From  Integrity in Science Watch. ExxonMobil lobbyist Philip Cooney yesterday admitted making 181 editing changes to climate change reports while serving as chief of staff for the White House Council on Environmental Quality. In sworn testimony before the House Government Reform and Oversight Committee, Cooney said he relied on a 2001 report prepared by the National Academy of Sciences. "I had the authority and responsibility to make recommendations to the documents in question, under an established interagency review process," Cooney said. Cooney spent 15 years working as a lobbyist for the American Petroleum Institute before assuming his role at the White House.

Several Democrats questioned Cooney's objectivity.  "When I look at the role you played at API and at the White House, they seem virtually identical," Chairman Henry Waxman (D-Calif.) said. The issue of censorship is also being pursued by the House Science and Technology Committee, which sent letters to the heads of 11 agencies last week asking how they handle media requests for scientific information. The letters were prompted in part by revelations earlier this month that the Fish and Wildlife Service had instructed employees in Alaska not to discuss climate change, polar bears, or sea ice while traveling in countries around the Arctic region. The House last week passed a whistleblower protection act that would prohibit political appointees and high-ranking agency officials from interfering with government scientists' right to publish and speak out on public issues.  

 A New York Times  article criticizing the science behind the global warming documentary "An Inconvenient Truth" cited several skeptics without noting their industry ties, including Richard S. Lindzen, Bjorn Lomborg, Benny Peiser, Paul Reiter, and Roy Spencer

The Burlington Free Press referenced climate change skeptic S. Fred Singer but did not disclose his financial tiesto industry.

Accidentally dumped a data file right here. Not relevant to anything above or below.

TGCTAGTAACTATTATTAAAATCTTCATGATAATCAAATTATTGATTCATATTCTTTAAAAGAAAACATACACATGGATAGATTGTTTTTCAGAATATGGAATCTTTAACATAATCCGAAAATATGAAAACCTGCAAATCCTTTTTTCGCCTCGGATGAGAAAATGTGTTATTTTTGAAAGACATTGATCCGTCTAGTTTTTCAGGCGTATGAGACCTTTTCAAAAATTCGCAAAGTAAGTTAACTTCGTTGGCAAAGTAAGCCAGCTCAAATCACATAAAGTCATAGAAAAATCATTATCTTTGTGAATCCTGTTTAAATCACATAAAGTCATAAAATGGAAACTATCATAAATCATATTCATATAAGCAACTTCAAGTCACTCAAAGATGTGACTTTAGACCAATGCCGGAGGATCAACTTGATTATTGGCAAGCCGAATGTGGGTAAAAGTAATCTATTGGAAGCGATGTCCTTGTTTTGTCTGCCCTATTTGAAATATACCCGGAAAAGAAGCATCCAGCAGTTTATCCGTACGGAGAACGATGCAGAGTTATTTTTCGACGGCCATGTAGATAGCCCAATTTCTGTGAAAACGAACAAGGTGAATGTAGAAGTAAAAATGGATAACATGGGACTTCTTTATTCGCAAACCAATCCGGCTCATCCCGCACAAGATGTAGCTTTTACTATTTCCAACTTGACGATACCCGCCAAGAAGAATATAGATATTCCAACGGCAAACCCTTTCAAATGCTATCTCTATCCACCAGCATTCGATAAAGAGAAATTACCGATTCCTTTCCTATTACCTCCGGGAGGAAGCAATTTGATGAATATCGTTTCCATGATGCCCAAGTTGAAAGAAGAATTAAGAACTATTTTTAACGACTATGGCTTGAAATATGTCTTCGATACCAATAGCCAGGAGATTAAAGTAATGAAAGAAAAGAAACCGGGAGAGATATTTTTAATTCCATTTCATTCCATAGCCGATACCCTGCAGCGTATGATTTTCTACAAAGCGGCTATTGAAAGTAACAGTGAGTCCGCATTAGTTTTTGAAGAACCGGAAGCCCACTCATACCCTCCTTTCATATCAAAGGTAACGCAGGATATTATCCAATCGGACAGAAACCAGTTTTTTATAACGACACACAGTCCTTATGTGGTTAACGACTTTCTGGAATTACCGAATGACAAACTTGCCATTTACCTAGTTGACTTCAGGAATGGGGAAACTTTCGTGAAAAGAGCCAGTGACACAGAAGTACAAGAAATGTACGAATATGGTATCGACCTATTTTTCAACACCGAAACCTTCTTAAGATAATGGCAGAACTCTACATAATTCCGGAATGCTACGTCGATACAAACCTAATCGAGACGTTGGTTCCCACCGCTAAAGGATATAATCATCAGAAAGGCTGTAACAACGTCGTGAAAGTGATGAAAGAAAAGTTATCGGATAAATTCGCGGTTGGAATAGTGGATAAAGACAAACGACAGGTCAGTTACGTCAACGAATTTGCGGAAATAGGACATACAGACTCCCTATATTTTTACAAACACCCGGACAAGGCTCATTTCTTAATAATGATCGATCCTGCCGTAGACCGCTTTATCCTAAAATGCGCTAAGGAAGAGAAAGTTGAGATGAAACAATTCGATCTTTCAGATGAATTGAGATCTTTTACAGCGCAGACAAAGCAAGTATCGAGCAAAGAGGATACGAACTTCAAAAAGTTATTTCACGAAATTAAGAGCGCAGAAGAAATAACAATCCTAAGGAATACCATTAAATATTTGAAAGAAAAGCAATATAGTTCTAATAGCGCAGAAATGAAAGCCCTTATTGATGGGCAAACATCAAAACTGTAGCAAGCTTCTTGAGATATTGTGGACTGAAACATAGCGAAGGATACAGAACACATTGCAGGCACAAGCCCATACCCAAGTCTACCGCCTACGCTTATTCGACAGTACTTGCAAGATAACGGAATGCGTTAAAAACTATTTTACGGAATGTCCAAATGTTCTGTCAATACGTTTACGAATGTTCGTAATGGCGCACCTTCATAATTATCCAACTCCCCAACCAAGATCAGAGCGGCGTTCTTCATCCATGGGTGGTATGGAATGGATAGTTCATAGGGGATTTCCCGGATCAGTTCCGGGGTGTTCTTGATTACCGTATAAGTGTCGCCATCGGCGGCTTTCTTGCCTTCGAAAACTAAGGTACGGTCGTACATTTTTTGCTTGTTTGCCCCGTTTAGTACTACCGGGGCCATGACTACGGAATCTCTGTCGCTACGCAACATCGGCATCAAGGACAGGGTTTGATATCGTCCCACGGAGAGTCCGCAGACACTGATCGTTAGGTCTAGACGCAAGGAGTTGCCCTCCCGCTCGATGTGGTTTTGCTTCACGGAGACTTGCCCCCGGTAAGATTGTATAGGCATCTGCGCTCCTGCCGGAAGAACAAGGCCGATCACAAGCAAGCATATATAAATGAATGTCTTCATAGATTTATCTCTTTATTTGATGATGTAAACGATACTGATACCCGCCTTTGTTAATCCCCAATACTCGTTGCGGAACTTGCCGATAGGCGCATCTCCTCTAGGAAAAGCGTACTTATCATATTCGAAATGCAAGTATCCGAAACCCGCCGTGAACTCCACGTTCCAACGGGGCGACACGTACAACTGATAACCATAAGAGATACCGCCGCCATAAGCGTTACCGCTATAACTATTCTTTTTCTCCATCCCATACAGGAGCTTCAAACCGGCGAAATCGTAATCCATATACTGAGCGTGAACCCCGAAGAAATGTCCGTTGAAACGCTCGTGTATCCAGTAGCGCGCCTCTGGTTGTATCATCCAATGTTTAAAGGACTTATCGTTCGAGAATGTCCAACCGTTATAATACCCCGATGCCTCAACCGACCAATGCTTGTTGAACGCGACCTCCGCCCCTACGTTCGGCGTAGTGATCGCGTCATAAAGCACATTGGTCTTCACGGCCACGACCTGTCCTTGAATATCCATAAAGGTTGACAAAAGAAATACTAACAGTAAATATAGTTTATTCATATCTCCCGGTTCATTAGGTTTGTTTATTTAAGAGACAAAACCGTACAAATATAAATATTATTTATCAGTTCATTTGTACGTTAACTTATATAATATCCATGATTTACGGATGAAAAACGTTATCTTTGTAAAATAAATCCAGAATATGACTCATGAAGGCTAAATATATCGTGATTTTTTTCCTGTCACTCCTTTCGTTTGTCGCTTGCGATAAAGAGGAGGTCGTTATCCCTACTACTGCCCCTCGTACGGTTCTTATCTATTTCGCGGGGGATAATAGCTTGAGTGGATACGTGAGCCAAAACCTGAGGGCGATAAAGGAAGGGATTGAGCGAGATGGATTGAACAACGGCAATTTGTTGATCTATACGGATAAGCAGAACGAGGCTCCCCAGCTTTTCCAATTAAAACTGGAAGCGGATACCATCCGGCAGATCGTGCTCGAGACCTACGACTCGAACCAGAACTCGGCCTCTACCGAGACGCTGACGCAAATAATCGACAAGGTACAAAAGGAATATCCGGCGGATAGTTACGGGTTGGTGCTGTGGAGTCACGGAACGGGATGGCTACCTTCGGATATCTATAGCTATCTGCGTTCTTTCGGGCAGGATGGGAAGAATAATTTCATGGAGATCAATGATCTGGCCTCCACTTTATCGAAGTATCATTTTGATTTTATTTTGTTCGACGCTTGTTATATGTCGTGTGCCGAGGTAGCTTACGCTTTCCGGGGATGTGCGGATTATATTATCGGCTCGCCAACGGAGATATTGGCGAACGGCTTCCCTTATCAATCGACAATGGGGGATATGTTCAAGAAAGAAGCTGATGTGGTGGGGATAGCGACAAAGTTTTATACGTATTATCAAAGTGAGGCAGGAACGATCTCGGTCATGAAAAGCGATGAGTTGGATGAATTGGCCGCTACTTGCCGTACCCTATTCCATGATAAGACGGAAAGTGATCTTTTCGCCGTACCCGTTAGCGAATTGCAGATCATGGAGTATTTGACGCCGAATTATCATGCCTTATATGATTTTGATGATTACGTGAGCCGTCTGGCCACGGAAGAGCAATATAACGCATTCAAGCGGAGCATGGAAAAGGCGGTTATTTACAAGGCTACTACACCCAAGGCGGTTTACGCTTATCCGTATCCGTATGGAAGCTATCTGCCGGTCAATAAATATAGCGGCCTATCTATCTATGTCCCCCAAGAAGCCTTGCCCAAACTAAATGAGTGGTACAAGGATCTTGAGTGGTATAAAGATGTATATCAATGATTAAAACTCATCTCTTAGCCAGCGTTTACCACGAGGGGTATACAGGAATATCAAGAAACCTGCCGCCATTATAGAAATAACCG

By Wayne Roberts NOW Magazine. Global warming deniers, their credibility shot down to the level of flat-earthers by the release of the U.N.-sponsored science report on climate change, have morphed from climate skeptics into economic skeptics, who simply oppose the big tough expensive job of Communist-style government interventions to force the economy into carbon-free ways.

The skeptics don't have a leg to stand on here either, according to recent findings on local and organic farming - one of the lead candidates for government incentive and infrastructure programs designed to stabilize the climate. Without wishing to give any readers an unfair leg up in the global competition to win Sir Richard Branson's $25 million prize for the best gimmick for taking global warming gases out of the atmosphere, the answer's right under Sir Richard's feet - in carbon- or tilth-rich organic farming measures that store more carbon in the soil. Soil is the global warming gas storage motherlode, a "sink" (as the wonks call it) that can hold about three times more carbon than all the world's plants and trees, as long as soil is not disturbed by heavy industry-style farm equipment and methods.

Aside from disturbing soil stability, the modern package of agribusiness and corporate-processed and transported agri-food products is a major energy pig, accounting for about a third of all global warming gases. By contrast, support for local and organic farmers can profitably take food-related global warming emissions from this sector back to 1990 levels required by the Kyoto treaty, while also yielding improved increased incomes for farmers, enhanced community vitality in rural areas, and improved health among eaters.

Looking at agricultural change through a global warming lens provides a win-win deal for everyone at lower costs that today's bail-outs and subsidies of schlock food, says Rod MacRae, leading international policy wonk in the area of organic transition policies, and author of a newly-released report that provides gruesome detail on simple measures that could give Ontario farmers a foothold in the booming billion-dollar-a-year organic market at the farmers' doorway. Read the whole article at: http://www.nowtoronto.com/issues/2007-02-15/news_story3.php

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Other Items of Interest

Cultivate Partnership with your Trees, Plants, Garden or Crops